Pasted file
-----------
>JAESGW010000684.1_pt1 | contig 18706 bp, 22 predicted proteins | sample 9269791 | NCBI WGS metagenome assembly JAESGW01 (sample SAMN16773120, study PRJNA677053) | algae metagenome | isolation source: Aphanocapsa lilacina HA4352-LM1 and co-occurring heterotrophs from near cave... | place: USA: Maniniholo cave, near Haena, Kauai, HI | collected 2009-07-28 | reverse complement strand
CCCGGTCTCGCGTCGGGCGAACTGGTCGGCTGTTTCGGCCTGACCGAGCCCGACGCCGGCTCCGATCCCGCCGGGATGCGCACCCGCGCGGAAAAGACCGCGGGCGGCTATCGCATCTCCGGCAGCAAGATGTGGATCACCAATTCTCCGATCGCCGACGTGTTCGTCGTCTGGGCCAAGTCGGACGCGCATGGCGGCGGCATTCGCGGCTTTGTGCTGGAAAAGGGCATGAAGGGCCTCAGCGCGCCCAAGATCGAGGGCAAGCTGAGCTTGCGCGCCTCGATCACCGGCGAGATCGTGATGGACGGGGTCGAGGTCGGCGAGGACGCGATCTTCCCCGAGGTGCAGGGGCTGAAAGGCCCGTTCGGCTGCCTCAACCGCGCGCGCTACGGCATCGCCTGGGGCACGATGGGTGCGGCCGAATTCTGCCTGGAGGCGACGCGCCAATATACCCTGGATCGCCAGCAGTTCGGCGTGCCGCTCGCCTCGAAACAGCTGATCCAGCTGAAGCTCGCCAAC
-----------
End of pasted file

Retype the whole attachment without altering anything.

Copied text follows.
>JAESGW010000684.1_pt1 | contig 18706 bp, 22 predicted proteins | sample 9269791 | NCBI WGS metagenome assembly JAESGW01 (sample SAMN16773120, study PRJNA677053) | algae metagenome | isolation source: Aphanocapsa lilacina HA4352-LM1 and co-occurring heterotrophs from near cave... | place: USA: Maniniholo cave, near Haena, Kauai, HI | collected 2009-07-28 | reverse complement strand
CCCGGTCTCGCGTCGGGCGAACTGGTCGGCTGTTTCGGCCTGACCGAGCCCGACGCCGGCTCCGATCCCGCCGGGATGCGCACCCGCGCGGAAAAGACCGCGGGCGGCTATCGCATCTCCGGCAGCAAGATGTGGATCACCAATTCTCCGATCGCCGACGTGTTCGTCGTCTGGGCCAAGTCGGACGCGCATGGCGGCGGCATTCGCGGCTTTGTGCTGGAAAAGGGCATGAAGGGCCTCAGCGCGCCCAAGATCGAGGGCAAGCTGAGCTTGCGCGCCTCGATCACCGGCGAGATCGTGATGGACGGGGTCGAGGTCGGCGAGGACGCGATCTTCCCCGAGGTGCAGGGGCTGAAAGGCCCGTTCGGCTGCCTCAACCGCGCGCGCTACGGCATCGCCTGGGGCACGATGGGTGCGGCCGAATTCTGCCTGGAGGCGACGCGCCAATATACCCTGGATCGCCAGCAGTTCGGCGTGCCGCTCGCCTCGAAACAGCTGATCCAGCTGAAGCTCGCCAAC